The era of modern agriculture in California began with the state’s foundation in the mid-19th century, a time when commercial production was rapidly replacing subsistence farming nationwide. Enterprising growers in California were confronted with a largely uncultivated landscape that lacked any pre-capitalist agricultural organization.
With no feudalist structure or subsistence farming tradition to disrupt, the establishment of commercial farms on newly acquired land — land either purchased or stolen from Mexican rancheros, primarily — was a process met with little resistance. In a matter of decades the California landscape was transformed into a cruel grid of commercial holdings, a map upon which the poor had no place — except, of course, as hired labor.
For the grower in pursuit of a profit, it was imperative that this labor be cheap, flexible, and in Walker’s words, “kept in a permanently degraded state.” Over the past 150 years, California growers have depended upon the labor of migrant workers — from the Dust Bowl of the American mid-west, from Japan and China, from the Philippines, and from Mexico and Central America.
The repression and exploitation of migrant (predominantly Mexican) labor continues today; in the absence of a powerful labor movement in the fields, and with the enduring presence of reactionary immigration laws, the emancipation of farm work in California remains a distant prospect.
If the conflict between capital and labor is embodied, on the farm itself, in the relation between the owners of the fields and those who work them, there is another relationship fundamental to the story of agribusiness: that between growers and their city-based creditors.
While workers are subservient to the growers who pay their wages, growers exist in subordination to urban financiers (and their political enablers): administrators of investment capital and class power who reinforce the basic inequities of the urban-rural divide. Walker incisively explicates the historical relation of countryside to city in California, demonstrating the grip held by finance on the whole of the agribusiness landscape, the intricate commodity chains that reach both forward and back from the farm itself.
Of course, creditors in Los Angeles and San Francisco are themselves beholden to higher capitalist powers — international financial institutions, trade organizations, and the sovereign governments behind them. Although perhaps beyond the scope of his study, one wishes that Walker had broadened his discussion of finance capital in California to incorporate an analysis of the role played by institutions such as the IMF and WTO in shaping the global geography of agricultural production.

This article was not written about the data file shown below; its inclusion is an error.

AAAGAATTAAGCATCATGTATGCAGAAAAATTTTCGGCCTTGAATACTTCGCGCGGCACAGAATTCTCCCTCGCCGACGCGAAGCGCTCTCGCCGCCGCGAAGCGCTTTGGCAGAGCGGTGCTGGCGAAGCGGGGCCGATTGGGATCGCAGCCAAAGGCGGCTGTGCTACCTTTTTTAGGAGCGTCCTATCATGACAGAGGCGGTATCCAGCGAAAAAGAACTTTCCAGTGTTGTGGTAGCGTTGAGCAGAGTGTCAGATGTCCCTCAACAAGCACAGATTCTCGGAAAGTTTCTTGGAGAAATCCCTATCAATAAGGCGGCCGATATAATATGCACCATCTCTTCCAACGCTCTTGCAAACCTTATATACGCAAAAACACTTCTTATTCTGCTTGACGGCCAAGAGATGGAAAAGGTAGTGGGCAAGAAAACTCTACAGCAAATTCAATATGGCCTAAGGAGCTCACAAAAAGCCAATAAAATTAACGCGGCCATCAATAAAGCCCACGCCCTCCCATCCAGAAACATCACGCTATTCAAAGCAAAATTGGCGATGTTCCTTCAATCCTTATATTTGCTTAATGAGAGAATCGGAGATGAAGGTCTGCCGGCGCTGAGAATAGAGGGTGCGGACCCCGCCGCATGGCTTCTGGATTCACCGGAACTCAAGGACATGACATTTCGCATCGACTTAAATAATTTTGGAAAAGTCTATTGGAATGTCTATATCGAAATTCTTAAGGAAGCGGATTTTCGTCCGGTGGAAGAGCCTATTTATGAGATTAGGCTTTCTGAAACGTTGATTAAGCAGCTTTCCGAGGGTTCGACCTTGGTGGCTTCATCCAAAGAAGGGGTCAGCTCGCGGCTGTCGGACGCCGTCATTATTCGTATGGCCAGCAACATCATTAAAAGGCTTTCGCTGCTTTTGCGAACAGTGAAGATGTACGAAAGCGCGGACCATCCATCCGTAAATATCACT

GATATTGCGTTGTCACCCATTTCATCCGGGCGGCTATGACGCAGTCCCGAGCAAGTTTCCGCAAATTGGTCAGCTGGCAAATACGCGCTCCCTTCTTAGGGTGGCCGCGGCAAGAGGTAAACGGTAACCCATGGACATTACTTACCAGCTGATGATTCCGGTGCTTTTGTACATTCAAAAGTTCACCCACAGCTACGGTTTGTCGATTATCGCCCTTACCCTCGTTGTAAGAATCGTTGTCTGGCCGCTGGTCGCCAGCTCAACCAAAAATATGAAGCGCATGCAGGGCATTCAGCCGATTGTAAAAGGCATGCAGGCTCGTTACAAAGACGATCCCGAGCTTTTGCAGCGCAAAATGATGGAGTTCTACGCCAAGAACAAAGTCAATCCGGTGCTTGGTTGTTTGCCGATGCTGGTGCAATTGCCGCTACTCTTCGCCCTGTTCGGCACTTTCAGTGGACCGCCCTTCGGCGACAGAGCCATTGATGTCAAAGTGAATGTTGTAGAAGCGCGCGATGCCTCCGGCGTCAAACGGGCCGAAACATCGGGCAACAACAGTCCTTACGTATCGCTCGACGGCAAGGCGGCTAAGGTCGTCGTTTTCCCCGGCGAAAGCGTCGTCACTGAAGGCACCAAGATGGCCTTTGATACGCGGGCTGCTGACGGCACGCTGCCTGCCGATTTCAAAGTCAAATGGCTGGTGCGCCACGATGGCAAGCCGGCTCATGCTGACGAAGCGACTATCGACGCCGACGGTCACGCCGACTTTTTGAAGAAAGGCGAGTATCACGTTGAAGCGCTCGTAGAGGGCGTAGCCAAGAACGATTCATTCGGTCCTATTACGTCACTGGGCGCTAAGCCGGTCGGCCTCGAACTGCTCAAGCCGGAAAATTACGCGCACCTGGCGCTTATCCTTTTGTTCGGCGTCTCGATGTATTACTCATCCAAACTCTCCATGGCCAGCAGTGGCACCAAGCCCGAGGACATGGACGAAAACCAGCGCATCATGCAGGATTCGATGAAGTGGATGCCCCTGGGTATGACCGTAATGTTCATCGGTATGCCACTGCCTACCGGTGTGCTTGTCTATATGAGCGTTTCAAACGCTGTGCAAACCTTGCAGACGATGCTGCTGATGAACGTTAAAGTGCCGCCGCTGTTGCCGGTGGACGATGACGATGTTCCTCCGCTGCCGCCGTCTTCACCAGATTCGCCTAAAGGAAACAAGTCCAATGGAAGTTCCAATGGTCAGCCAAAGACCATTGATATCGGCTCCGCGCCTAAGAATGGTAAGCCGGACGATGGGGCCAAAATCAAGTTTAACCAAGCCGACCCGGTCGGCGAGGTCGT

However exceptional agrarian California may be, it is not, after all, a place apart; California and California agribusiness exist in the world, and are best understood when situated within the political economies of global capitalism. The agro-industrial ma-chine in California is not simply the product of an indigenous capitalist culture, but has emerged from and in relation to international systems of capital accumulation.
Though The Conquest of Bread may lack this explicit internationalist analysis, Walker convincingly argues that California agribusiness, both in its astounding productivity and in the ruthlessness by which that productivity has been achieved — the seizure of land, the corralling of water, the domination of labor — has no obvious analog in the history of agrarian capitalism. Ultimately, the story of agribusiness in California, rendered in such clarifying detail, has much to teach us about the phenomenon of capitalism in all its generality and plainness.
In the original Conquest of Bread, Peter Kropotkin, writing in pre-Bolshevik Russia, described the human tragedy wrought by both feudalist and capitalist agrarian economies. His great hope, that humanity might one day create an agricultural system that provides food for people without exploiting their labor or expropriating their land, reverberates throughout Walker’s panorama of agricultural capitalism in modern-day California.
If Walker at times seem willing to affirm the old mythologies of an island California — to isolate the tragedy of California from the tragedy of the world — he nonetheless conveys, in rephrasing Kropotkin’s original question, its continued urgency in the present.
“What can we do to stop the juggernaut that cuts through people and countryside alike, while still enjoying the benefits of plentitude from the land? How to halt the conquest and still make enough bread?”
from ATC 131 (November/December 2007)